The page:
Eight Brainstorming Best Practices:
How to Ensure Super-Colossal Ideas
When I worked in public relations firms, I held some of my best brainstorming sessions ever as well as some of my least productive sessions. The best brainstormings were exciting, stimulating and fun. They generated big ideas that won us business. The least productive sessions were flat, anxiety-filled and frustrating. Where were those elusive big ideas?
Both the most and least productive sessions had one major aspect in common – I had organized them because I was under the gun to come up with a super-colossal idea for a potential or existing client. So when they didn't go well, I was tearing my hair out wondering what to do.
Years later, having facilitated hundreds of brainstorming sessions and studied facilitation and creativity, I have realized that effective brainstorming is no accident. Whether you're seeking the development of a new mission statement, strategizing how to structure your organization more effectively, or in pursuit of a super-colossal idea, there are definite ways you can help ensure the productivity of your meeting.
Following are eight recommendations for maximizing the success of your brainstorming or creative session, based on hundreds of sessions we have conducted for organizations of all sizes:
Size matters. So does who you're doing it with. Alright now, keep it clean. We're talking about brainstorming here.
There is a "magic number" for brainstorming and that number is 8-10 people. If you get more than ten people, it becomes challenging for everyone to participate and it's too easy for side conversations to get going. If you are in a situation where you feel you must have more than 10, consider holding two separate brainstorming sessions. Or, break the larger group into simultaneous sessions, each with its own facilitator. Then have the larger group get back together and debrief.
I have also held effective creative sessions with as few as six participants, providing those participants are truly committed to the task at hand. This brings me to my next point – it's important to choose participants carefully.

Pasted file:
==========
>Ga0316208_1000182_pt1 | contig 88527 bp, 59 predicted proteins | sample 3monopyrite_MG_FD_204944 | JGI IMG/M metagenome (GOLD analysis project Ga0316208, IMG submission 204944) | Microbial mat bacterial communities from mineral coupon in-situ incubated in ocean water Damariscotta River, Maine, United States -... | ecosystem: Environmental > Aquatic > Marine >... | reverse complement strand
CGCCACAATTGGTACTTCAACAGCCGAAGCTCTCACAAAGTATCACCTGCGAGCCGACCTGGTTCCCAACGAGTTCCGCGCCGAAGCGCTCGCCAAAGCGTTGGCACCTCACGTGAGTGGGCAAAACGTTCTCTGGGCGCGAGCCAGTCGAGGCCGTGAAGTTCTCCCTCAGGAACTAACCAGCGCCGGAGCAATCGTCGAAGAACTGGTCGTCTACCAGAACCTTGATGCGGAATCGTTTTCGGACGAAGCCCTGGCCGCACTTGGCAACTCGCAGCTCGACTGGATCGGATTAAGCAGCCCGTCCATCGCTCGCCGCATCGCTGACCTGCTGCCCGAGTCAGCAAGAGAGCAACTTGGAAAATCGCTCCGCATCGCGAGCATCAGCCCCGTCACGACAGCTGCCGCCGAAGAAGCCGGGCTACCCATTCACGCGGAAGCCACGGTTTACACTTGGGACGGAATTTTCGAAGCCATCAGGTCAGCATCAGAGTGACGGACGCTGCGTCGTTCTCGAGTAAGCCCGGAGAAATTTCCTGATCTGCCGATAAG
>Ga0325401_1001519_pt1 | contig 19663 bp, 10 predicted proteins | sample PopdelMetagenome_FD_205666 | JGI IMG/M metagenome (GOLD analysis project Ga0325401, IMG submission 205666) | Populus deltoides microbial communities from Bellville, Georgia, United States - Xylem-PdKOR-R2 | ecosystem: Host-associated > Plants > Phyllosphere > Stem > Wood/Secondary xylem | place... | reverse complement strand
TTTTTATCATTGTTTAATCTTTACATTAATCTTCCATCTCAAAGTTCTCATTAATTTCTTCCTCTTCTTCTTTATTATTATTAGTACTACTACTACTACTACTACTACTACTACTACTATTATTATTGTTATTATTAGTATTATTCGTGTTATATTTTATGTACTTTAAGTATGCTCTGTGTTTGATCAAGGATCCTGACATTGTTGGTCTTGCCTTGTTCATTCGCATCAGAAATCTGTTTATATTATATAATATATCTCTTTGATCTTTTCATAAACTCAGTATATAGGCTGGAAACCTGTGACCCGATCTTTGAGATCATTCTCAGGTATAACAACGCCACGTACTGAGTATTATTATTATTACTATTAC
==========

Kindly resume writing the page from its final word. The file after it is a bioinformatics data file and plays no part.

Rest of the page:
While it's true that everyone has good ideas, the right combination of people can really increase the productivity of your brainstorming. As you put together a brainstorming meeting, consider including a mix of subject matter experts – people who work on the business closely and know it very well – along with users or potential users of the product or service, and people who are just plain creative but may not know much at all about the matter at hand. This combination of expertise, creativity and target users is ideal for generating great ideas.
Put some "oomph" into your setting. I can't tell you how many brainstorming sessions I attended when I worked for public relations firms that were held in windowless conference rooms, late in the afternoon, without refreshments or any sort of stimulus to inspire creativity. At those types of meetings, the only adrenaline in the room was usually located in the poor person holding the session who was under pressure to come up with a big idea because the account was up for review.
When possible, consider going off site for a session. The change of scenery will spark new thinking and you'll really get your participants' attention. One of the most interesting settings in which I held a brainstorming session was in a conference room surrounded by windows at the top of the Aon Center in Chicago. With 83 floors, the Aon Center is the third tallest building in Chicago and the view from that room was incredible. That room was full of energy and fun, and the ideas we generated reflected our enthusiasm for being there.
However, budget and other considerations won't always permit bringing a group to an outside location. That's when you can get creative about enhancing your existing facilities. What can you do to inspire creativity and make the meeting fun and productive? Try some of the following:
• Decorate the room as appropriate. Do you or your client have advertising you can post on the walls? Can each participant receive some little gift or something to wear (i.e. sunglasses, plastic beads) that supports the theme of the meeting?
• Serve snacks. Creativity takes energy. Put out a fruit tray, bowls of candy or cheese and vegetables and dip. Always have pitchers of ice water on hand or bottles of water.
• Give everyone a legal pad or stack of paper along with colored markers (the 8-packs that kids get for school).
• Have little toys and gadgets out on the table for participants to play with.
• Have 1-2 flip charts for your own note taking and an assortment of colored markers. Tip: Look for the post-it flip charts that you can tear off and post on the wall when it's time for a new flip chart page. That way, you and your participants can continue to see what you've already developed.
Begin with an ice-breaker. Whether all of the brainstorming participants know each other or not, a warm-up exercise will bring the group together, help people to feel comfortable with each other and provide a transition to the task at hand.